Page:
In part 1 of this 4 part series, we looked at the importance of consistency when setting and enforcing limits. If you missed part 1, you can read it here. You can also download the entire article as a PDF file here.

Now I’m guessing that at this point some of you reading this article are experiencing a negative reaction to this idea of limits and penalties. You may be picturing a harsh disciplinarian running a joyless classroom with an iron fist, a classroom that builds resentment in children and interferes with their learning.

But here’s the reality. It may be common for consistency in limits and penalties to walk hand-in-hand with harsh discipline. But they are not inseparable companions. Order in your classroom can be maintained through gentle but determined consistency.

So what does gentle, determined consistency look like?

Well, first off it has an absence of harshness.

But to understand what an absence of harshness is, we first have to understand what it means to be harsh.

What It Means to Be Harsh

I think harshness consists of any or all of the following things:

1. Yelling or screaming at a child.

2. Punishing a child when the child had no reasonable way of knowing that his behavior was out of bounds.

3. Singling out a child and her behavior in a way that creates excessive embarrassment.

4. Punishing a child for behavior he can’t control.

5. Belittling or berating a child with insulting words.

6. Punishing a child with penalties that are excessive when compared to the inappropriate behavior.

7. Acting with an attitude in class that feels to the kids as if you’re always angry or in a bad mood.

So the absence of all of these things is what I have in mind by an absence of harshness.

Now here’s the deal. Even with all of these things excluded from your classroom, it is still possible to set limits and enforce them consistently.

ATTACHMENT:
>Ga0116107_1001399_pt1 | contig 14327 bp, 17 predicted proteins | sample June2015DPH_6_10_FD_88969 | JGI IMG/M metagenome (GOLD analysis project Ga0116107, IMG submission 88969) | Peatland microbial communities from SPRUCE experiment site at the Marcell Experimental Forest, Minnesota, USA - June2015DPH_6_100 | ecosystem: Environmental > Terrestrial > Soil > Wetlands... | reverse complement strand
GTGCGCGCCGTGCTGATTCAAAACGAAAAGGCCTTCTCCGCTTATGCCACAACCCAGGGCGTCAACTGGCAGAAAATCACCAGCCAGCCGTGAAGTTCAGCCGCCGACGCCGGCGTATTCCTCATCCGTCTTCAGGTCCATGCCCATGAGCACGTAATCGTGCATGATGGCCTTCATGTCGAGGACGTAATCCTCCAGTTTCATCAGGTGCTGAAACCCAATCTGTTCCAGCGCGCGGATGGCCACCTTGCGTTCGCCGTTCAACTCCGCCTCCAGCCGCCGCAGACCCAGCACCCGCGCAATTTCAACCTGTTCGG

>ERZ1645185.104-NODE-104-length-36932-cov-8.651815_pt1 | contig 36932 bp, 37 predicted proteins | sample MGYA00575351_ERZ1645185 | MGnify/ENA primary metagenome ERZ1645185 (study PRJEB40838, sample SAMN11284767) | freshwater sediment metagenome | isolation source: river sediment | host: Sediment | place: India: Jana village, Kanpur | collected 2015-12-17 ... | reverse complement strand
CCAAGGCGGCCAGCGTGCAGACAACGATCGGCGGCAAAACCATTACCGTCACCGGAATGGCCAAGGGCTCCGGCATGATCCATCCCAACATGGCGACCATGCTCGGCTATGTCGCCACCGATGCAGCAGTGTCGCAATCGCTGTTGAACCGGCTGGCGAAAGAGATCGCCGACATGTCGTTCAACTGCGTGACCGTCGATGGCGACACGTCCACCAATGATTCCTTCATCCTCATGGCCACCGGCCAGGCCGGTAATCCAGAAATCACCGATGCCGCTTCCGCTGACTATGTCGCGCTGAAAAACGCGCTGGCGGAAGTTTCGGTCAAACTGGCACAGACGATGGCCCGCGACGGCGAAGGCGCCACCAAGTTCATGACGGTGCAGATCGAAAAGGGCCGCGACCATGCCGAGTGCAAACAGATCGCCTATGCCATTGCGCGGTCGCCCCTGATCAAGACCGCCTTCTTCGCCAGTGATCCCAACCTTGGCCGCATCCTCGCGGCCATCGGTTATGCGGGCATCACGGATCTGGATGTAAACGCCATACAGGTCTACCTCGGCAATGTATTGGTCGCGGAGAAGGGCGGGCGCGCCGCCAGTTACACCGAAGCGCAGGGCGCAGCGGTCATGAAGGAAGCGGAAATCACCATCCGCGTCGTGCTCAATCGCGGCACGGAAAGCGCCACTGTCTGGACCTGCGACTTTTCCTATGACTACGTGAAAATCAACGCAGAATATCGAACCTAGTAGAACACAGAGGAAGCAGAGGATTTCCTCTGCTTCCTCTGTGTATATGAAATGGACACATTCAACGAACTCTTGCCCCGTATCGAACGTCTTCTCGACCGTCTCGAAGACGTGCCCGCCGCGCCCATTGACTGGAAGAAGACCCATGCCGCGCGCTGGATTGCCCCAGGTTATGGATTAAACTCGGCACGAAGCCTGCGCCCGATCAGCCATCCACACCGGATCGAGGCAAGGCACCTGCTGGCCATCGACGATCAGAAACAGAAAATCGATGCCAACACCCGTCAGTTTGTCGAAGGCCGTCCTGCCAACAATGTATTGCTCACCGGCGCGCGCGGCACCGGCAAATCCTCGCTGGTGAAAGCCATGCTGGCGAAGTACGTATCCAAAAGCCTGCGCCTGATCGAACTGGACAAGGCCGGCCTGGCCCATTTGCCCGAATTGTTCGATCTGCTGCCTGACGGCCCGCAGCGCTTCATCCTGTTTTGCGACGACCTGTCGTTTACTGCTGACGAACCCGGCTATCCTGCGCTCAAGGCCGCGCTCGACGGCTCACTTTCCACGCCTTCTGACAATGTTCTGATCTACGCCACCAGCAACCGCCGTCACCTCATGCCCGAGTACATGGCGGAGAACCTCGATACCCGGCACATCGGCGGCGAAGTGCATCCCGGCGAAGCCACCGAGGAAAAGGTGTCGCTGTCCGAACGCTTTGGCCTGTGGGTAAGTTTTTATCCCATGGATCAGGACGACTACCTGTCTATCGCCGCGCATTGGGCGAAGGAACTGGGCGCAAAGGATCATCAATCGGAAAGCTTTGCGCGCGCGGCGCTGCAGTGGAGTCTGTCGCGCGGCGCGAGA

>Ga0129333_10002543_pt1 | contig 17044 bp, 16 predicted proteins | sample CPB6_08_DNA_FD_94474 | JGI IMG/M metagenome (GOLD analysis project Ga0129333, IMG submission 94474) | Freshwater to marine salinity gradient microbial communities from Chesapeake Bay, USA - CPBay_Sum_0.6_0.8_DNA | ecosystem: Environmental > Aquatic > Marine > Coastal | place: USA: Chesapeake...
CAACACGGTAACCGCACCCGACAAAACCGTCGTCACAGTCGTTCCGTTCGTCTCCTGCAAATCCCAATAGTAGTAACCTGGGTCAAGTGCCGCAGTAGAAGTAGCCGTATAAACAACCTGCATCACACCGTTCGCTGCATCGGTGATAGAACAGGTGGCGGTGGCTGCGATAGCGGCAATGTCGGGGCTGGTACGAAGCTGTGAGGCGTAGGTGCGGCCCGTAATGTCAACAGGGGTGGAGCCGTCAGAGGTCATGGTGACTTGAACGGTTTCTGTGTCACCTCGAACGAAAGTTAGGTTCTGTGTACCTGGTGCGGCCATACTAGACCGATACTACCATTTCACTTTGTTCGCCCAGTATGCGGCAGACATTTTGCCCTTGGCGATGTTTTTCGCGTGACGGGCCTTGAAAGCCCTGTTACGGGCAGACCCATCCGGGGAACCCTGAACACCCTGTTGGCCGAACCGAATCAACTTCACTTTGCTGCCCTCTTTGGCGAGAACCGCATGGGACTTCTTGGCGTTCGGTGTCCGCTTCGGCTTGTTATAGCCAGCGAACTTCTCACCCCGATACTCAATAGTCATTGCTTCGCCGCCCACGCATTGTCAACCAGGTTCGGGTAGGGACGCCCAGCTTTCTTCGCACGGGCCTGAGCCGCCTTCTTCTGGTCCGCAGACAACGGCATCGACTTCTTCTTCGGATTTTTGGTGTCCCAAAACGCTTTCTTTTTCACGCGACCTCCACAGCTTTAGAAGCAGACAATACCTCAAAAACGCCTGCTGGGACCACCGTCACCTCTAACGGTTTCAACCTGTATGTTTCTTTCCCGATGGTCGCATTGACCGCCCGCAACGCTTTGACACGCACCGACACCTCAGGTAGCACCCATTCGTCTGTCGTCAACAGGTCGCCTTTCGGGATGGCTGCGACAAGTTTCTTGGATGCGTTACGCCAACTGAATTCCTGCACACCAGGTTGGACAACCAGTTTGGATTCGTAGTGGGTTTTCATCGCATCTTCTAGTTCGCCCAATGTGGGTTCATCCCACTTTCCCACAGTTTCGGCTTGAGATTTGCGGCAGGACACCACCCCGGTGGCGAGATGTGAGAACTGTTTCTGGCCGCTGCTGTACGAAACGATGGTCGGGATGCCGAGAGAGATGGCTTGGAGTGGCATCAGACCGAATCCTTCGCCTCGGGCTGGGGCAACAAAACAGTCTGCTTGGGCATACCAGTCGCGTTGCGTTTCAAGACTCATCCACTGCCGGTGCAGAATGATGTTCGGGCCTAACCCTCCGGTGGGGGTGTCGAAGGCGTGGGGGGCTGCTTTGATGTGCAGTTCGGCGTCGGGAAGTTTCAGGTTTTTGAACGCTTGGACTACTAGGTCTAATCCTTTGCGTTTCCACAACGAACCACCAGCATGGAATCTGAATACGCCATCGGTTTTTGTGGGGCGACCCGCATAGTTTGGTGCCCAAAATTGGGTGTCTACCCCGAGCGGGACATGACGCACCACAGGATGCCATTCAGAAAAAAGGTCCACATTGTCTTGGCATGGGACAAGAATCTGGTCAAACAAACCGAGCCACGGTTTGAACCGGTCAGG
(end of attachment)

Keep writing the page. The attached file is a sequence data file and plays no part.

The Proper Role of Limits and Penalties

But I don’t want to be misunderstood here. I don’t mean to be saying that limits and penalties are the primary way to maintain order in a classroom. There are many positive things besides limits and penalties that you can do to help children stay within the limits you set. The greater your ability to keep children’s interest through the activities you do in class, the easier it will be for you to keep your class orderly.

I certainly think positive activities form the foundation for your your classroom order.

But in this article I am focusing exclusively on those times when limits are crossed and you must take direct action to keep your classroom order intact.

So if you have trouble consistently enforcing limits — and I believe that’s the biggest problem that many teachers have when they fail to maintain classroom control — I expect that a big part of your trouble comes because you fear that you’ll come across as a harsh disciplinarian.

And if that’s your fear, it’s important for you to really get ahold of this idea I’m presenting — that’s it’s possible to enforce limits through gentle, determined consistency while maintaining a positive, learning atmosphere.

So I’d like to suggest that you look through the “harshness” list above again and firmly fix in your mind that limits really can be enforced without harsh actions.

In part 3 of this 4 part series we’ll look at an example of what gentle, determined consistency looks like.

In a hurry? You can download this entire article as a PDF file here. Or you can read ahead to part 3.

© Copyright 2006-2008 Robert Favero and his licensors.
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